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Pizza Hut and Coors Enter the Gluten-Free Market

Gluten, it’s safe to say, is a household word. For years now, brands have been launching gluten-free versions of popular products to appeal to gluten-allergic or -intolerant consumers, as well as fad dieters. Now Plano, Texas-based Pizza Hut and Chicago-based MillerCoors have announced their own entrances into the gluten-free market.

Coors Peak Copper Lager, the only gluten-free beer currently in the MillerCoors portfolio, is being released in Seattle and Portland, Ore., on Feb. 1. And on Jan. 26, Pizza Hut is rolling out its gluten-free pizzas in 2,400 restaurants nationwide and will expand the offering based on demand, according to the company.

Pizza Hut and Coors may be late to the gluten-free party, but these new products still are a smart move, says Amanda Topper, a food analyst in the Chicago office of London-based market research firm Mintel Ltd. “[Pizza Hut and Coors] wanted to see, as a lot of manufacturers do, whether the trend would play out or if it was just another fad, like low-carb and low-fat. Now that the market just continues to grow and is anticipated to keep growing, it’s time to join in.”

According to Mintel, production and consumption of gluten-free products is on the rise: Sales of gluten-free foods and beverages in the U.S. hit $8.8 billion in 2014, up 63% since 2012.

Eighty-two percent of consumers who buy gluten-free products do not have a medical diagnosis of gluten sensitivity, and 44% eat the products for a reason other than gluten sensitivity, according to Mintel.

Forty-one percent of adults surveyed by Mintel say that gluten-free foods are “beneficial” for everyone, not just for those with gluten sensitivity or allergies. And while 44% of survey respondents think that “gluten-free diets are a fad,” that hasn’t slowed the trend’s popularity: 22% percent of Americans currently follow a gluten-free diet, compared with 15% in 2013, according to Mintel.

The trend has legs, Topper says. As with the popularity of “all-natural” and organic foods, gluten-free is a “free from” claim, meaning that it’s a sign that a product lacks a potentially undesirable ingredient or additive, and such claims tend to appeal to consumers whether or not those ingredients or additives could have any negative effects on consumers, she says. “Even though there hasn’t been any research done to prove that eating [gluten-free] foods contributes to weight loss, we still see that the No. 1 reason to eat them is because [consumers] think it’s better for their overall health,” she says. “Even health-care professionals, in some cases, are recommending that people try it. It seems like there’s a new reason coming out every day to eat these products.”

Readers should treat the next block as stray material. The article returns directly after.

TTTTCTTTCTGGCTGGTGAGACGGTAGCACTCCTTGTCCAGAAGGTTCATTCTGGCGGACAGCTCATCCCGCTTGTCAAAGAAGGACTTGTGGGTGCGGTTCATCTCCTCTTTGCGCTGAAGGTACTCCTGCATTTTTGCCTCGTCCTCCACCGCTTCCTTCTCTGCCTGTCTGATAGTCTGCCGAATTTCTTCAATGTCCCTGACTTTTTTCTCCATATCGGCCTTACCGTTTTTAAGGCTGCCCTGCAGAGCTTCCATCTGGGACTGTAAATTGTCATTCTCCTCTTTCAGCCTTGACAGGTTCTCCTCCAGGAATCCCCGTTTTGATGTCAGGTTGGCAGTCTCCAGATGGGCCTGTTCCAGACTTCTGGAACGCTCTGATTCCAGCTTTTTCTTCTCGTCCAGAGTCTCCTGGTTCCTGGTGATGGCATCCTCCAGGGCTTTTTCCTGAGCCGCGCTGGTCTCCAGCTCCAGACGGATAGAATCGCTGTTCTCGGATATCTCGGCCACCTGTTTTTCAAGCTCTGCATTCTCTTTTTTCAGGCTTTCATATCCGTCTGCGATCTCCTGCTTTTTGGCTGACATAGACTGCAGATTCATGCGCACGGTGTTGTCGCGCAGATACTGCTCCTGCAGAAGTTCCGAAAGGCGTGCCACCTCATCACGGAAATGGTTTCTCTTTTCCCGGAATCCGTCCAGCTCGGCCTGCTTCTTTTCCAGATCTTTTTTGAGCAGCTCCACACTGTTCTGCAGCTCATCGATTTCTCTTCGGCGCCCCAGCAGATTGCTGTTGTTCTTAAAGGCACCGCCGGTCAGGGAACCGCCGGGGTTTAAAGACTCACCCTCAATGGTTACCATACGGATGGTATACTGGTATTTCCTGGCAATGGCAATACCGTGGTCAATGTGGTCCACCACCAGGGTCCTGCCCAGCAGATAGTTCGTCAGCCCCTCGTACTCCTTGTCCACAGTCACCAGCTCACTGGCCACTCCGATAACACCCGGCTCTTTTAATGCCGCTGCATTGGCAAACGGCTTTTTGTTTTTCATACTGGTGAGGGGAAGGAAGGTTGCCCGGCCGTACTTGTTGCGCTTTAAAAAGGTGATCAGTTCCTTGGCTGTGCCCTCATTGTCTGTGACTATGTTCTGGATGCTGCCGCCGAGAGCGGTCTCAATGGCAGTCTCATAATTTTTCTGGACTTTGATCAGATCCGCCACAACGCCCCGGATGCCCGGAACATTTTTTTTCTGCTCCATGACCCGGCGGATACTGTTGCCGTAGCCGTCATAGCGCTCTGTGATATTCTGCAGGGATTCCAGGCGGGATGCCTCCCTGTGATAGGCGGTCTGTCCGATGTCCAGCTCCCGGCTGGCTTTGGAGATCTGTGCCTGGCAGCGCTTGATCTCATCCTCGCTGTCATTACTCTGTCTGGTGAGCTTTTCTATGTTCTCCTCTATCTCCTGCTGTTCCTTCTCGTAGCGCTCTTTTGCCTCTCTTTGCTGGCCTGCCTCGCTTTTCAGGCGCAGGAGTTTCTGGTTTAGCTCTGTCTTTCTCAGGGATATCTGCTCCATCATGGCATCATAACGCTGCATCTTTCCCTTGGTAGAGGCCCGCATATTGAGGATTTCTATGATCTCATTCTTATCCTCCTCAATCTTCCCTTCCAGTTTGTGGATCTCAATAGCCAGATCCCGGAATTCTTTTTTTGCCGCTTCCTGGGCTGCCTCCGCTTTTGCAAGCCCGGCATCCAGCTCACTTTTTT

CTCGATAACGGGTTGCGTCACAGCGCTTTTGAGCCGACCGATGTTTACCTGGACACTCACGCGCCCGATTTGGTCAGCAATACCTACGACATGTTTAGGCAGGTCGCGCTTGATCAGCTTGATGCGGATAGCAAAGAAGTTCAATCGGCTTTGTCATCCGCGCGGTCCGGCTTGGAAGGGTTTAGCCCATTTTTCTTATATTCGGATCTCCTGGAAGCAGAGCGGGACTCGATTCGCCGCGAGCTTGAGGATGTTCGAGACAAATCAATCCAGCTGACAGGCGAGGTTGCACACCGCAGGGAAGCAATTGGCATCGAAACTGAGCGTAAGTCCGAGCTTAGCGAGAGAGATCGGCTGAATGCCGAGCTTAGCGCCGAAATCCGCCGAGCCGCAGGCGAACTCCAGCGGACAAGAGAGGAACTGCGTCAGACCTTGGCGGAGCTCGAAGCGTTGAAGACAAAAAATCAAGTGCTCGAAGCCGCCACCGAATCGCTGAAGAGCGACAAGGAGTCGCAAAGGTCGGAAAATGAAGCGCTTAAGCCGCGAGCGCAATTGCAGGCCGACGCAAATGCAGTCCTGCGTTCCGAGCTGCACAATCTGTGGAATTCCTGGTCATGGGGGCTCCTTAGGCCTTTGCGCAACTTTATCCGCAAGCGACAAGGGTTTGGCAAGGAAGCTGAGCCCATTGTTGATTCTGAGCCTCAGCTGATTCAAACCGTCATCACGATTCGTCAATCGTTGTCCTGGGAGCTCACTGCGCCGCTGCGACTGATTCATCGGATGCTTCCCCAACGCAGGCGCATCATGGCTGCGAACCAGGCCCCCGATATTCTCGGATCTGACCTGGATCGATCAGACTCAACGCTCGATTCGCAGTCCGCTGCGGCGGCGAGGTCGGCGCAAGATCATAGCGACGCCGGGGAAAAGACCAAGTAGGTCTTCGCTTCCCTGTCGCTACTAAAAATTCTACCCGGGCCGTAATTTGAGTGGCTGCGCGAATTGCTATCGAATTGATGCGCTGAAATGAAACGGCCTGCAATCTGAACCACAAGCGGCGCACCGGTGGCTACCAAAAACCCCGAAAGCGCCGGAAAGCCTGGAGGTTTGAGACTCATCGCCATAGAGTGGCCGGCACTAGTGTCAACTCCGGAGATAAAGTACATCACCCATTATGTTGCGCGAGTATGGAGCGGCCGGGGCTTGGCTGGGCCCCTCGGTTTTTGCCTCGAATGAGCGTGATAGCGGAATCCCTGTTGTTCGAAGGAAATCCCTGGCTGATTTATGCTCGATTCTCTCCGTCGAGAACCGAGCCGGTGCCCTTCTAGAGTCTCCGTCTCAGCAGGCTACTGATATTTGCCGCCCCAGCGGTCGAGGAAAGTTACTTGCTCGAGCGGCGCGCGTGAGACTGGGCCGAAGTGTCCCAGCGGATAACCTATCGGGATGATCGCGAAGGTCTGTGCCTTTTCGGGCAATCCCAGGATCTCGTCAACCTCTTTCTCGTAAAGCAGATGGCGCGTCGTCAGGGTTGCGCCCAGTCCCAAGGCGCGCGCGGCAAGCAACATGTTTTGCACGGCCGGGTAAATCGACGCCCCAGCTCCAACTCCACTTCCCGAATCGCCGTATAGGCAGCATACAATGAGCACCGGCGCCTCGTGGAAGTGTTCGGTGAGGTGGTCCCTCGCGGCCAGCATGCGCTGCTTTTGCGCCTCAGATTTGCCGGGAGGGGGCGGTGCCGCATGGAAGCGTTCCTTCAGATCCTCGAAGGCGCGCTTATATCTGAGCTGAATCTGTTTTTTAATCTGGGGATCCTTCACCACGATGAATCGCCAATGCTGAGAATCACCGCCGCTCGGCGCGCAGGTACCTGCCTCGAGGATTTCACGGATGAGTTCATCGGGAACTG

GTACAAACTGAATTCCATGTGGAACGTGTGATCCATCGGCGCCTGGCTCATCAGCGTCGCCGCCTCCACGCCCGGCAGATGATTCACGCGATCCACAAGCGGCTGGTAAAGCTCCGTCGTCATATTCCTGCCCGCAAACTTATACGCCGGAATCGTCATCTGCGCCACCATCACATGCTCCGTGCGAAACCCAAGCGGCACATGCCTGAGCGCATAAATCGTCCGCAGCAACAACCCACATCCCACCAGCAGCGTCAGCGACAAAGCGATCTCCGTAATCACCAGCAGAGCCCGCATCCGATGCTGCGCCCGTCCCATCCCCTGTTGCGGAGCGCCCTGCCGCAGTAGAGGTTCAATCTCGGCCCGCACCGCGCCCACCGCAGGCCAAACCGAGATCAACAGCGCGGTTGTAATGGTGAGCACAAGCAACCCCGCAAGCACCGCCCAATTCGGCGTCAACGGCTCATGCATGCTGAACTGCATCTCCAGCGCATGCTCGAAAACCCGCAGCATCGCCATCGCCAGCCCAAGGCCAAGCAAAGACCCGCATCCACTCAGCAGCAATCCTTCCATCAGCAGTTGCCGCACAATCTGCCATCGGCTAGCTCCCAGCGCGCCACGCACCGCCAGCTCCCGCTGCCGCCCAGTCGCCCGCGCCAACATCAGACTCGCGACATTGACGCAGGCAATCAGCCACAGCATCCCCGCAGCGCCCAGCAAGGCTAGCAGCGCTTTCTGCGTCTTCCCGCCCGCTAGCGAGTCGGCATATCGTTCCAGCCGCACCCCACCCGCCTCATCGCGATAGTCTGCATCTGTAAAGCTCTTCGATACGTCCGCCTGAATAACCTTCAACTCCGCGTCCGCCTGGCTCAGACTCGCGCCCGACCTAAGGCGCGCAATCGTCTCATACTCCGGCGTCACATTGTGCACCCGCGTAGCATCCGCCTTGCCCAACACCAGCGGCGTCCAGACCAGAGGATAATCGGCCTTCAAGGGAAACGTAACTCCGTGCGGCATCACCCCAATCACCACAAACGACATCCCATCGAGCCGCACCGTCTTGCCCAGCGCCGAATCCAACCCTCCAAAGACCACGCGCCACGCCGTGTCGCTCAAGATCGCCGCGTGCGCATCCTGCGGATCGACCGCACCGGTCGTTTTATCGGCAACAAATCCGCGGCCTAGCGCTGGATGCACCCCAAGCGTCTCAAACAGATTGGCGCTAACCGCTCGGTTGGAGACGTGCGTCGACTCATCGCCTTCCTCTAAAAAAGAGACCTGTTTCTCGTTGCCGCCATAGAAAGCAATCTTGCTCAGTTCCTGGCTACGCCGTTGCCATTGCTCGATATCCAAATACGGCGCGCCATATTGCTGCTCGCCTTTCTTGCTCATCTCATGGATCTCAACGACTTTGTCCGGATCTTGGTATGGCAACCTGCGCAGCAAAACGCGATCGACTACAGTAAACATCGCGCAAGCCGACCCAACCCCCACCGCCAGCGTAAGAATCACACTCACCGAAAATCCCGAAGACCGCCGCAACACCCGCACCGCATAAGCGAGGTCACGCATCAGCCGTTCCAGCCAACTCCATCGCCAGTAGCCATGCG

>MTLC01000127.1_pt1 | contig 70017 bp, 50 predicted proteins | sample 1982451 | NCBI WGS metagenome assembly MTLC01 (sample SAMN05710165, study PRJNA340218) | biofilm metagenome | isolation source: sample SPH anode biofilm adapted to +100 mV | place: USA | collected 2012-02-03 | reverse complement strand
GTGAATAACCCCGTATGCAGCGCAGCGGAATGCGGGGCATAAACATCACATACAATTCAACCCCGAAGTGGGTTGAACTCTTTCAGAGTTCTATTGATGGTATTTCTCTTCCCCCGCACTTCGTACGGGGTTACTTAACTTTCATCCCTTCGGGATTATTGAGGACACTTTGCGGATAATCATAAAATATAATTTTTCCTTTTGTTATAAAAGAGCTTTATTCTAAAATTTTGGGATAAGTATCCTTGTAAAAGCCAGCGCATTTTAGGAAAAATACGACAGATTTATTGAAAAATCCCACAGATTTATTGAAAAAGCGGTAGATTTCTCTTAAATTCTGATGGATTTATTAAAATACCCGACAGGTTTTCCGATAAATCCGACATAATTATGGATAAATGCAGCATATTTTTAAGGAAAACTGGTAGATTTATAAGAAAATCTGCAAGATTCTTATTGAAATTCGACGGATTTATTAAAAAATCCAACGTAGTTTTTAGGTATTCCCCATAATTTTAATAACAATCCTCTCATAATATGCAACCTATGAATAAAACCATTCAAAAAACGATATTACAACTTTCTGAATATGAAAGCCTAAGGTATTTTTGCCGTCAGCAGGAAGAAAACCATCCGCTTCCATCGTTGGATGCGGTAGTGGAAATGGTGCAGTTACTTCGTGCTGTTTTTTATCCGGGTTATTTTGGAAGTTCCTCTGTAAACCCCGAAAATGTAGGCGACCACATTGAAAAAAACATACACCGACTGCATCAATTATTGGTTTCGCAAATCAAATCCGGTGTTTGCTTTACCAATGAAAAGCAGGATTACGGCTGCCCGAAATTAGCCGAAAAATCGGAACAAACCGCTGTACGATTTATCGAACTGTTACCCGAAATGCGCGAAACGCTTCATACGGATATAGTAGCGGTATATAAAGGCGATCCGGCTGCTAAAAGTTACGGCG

According to Topper, Pizza Hut’s new offering is different than many gluten-free products on the market because it’s certified gluten-free and approved by the Auburn, Wash.-based nonprofit Gluten Intolerance Group because the pizzas are prepared using separate tools to ensure that they contain no traces of gluten. This makes the pizzas safe for those with Celiac disease, the most intense form of gluten intolerance, Topper says, and consumers with Celiac are a surprisingly underserved segment in the gluten-free market. The new Coors product is not endorsed by a gluten-free organization.

For more on food trends, check out the January issue of Marketing News, available at​​​.

This article was originally published in the Jan. 27, 2015 issue of Marketing News Weekly.​

Author Bio: Molly Soat is a staff writer for Marketing News and Marketing News Weekly. E-mail her at


Categories: Branding,Healthcare,Marketing,Strategies.